WITH reference to the letter from Michael Wilson referring to Bea Bradley (letter, September 2) may I respectfully suggest he has been selective in his quoting of the Burns Report re: Hunting.

He suggests that that the writer continues to ignore the critically important conclusions of the Burns Inquiry. If he were to read the entire report, he will learn that "hunting with dogs severely compromises the welfare of the quarry species."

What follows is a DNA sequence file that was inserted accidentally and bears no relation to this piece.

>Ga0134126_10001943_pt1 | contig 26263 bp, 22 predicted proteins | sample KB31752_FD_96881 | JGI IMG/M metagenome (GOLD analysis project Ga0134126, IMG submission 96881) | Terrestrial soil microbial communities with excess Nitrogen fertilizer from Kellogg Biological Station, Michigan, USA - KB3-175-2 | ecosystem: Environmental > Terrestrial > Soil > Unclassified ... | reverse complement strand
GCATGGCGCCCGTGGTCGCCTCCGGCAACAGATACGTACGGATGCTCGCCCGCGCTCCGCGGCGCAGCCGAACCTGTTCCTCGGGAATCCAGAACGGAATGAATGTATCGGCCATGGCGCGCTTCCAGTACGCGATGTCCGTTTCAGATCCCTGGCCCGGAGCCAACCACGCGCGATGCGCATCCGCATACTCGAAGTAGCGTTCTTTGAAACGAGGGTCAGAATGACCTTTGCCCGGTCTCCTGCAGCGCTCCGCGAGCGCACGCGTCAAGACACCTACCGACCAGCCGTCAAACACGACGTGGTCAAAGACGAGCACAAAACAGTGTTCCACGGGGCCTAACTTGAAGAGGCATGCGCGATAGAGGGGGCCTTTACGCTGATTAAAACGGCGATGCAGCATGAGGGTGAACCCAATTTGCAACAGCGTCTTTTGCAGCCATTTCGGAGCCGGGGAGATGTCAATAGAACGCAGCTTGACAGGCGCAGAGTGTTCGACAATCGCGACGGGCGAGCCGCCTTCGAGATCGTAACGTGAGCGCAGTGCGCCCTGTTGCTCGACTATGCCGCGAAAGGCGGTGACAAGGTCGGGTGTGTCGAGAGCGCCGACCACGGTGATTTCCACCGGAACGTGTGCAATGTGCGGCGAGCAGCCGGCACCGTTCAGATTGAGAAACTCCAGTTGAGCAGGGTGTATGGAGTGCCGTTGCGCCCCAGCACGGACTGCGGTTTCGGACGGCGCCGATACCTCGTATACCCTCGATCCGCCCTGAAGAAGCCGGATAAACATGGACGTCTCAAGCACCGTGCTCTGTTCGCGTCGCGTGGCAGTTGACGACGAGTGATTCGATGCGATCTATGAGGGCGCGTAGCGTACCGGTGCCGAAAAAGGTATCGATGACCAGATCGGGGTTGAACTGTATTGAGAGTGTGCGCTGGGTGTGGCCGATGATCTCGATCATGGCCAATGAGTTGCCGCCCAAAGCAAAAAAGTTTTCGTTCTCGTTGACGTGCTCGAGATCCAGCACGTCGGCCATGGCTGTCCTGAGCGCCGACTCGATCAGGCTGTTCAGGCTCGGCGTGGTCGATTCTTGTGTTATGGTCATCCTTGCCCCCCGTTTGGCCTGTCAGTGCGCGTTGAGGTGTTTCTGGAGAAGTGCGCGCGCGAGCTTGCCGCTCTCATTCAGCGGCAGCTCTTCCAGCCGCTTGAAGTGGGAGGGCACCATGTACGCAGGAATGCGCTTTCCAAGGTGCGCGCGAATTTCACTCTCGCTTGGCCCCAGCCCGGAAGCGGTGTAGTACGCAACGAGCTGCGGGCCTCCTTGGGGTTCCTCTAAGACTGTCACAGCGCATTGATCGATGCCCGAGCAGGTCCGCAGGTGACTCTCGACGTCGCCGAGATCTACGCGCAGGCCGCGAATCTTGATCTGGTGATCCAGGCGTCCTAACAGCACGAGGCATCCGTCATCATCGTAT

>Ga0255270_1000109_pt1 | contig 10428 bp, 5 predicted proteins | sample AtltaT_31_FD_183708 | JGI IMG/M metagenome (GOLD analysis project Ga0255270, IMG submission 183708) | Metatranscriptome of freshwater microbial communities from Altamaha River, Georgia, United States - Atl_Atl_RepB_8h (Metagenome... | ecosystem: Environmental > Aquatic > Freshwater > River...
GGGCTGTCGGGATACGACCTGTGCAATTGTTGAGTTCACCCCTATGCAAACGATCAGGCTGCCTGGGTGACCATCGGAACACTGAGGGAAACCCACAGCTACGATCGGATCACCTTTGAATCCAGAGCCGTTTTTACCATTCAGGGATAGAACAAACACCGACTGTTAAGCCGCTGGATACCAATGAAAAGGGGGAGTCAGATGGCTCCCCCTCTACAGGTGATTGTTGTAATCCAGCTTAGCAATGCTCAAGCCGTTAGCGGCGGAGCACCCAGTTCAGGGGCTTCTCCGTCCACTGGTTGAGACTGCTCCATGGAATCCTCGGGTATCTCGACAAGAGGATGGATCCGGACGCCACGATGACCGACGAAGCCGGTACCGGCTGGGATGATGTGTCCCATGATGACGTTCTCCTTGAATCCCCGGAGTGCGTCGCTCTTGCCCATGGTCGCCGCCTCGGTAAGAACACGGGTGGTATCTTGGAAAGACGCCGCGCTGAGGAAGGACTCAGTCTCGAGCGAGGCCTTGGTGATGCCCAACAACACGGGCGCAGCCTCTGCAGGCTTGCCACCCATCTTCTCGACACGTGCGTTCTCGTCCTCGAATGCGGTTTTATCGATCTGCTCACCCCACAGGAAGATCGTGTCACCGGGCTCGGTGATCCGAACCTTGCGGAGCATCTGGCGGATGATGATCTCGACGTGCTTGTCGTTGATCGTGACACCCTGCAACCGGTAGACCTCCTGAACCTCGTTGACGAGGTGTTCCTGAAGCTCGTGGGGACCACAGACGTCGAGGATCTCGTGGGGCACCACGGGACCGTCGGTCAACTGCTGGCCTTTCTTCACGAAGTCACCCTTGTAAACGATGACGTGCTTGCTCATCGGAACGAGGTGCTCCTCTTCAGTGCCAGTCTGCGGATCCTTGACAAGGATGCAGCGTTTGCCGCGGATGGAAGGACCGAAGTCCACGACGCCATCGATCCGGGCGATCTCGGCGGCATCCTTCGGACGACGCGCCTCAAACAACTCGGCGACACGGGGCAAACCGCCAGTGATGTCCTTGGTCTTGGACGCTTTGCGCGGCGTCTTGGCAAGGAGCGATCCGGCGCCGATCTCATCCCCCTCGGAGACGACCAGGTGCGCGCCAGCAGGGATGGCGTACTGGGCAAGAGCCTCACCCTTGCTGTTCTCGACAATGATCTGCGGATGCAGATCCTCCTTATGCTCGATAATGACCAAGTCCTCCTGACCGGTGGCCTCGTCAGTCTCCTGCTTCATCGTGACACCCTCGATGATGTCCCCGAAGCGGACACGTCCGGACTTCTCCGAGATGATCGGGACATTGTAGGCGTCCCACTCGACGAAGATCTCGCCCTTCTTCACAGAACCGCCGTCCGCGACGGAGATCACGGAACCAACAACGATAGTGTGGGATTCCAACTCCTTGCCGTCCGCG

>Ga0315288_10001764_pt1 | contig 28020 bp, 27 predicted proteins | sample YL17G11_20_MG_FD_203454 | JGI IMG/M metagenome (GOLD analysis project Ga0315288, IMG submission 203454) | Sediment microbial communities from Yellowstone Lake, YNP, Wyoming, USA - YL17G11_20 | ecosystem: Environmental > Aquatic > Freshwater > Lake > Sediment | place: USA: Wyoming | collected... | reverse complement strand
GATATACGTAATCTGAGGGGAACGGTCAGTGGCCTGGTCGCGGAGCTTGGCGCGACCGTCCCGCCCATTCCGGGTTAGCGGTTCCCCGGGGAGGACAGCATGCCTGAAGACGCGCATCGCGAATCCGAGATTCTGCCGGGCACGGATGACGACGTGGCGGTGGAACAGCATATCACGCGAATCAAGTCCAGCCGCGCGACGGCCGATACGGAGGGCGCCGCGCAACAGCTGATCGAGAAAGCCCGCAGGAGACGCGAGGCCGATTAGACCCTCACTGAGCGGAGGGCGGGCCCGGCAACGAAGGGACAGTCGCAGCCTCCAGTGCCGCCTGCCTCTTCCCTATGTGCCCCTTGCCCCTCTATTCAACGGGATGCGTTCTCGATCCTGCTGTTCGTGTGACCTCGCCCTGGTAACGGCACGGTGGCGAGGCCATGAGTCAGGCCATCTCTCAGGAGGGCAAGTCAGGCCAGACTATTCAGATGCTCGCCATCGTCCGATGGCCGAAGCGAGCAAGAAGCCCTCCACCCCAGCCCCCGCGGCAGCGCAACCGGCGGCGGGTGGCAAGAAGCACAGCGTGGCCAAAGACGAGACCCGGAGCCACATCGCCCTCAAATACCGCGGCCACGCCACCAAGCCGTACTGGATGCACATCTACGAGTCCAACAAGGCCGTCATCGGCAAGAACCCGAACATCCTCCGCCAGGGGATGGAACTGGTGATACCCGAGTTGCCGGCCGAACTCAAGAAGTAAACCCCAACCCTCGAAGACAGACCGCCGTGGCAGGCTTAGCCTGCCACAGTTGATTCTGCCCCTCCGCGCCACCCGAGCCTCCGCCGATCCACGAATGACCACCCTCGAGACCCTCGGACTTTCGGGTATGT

It goes on to report that "thus the animals suffers. Some alternative methods of killing are more humane. Hence, the suffering caused by hunting is unnecessary and we believe that this provides a valid reason for a ban."

He further goes on to state that foxes are regarded as pests. The fox is generally not a pest to farmers. Burns found that lamb predation by foxes was extremely rare. And if foxes are "vermin" why do hunts manage woodland so that foxes have an ideal habitat for breeding?

May I suggest he grapples with the entire Burns Report, and then he will be able to take, as he puts it, a fair and rational view of the matter. He will then have the facts and not just choose to be selective.

MJ Barnicle (address supplied)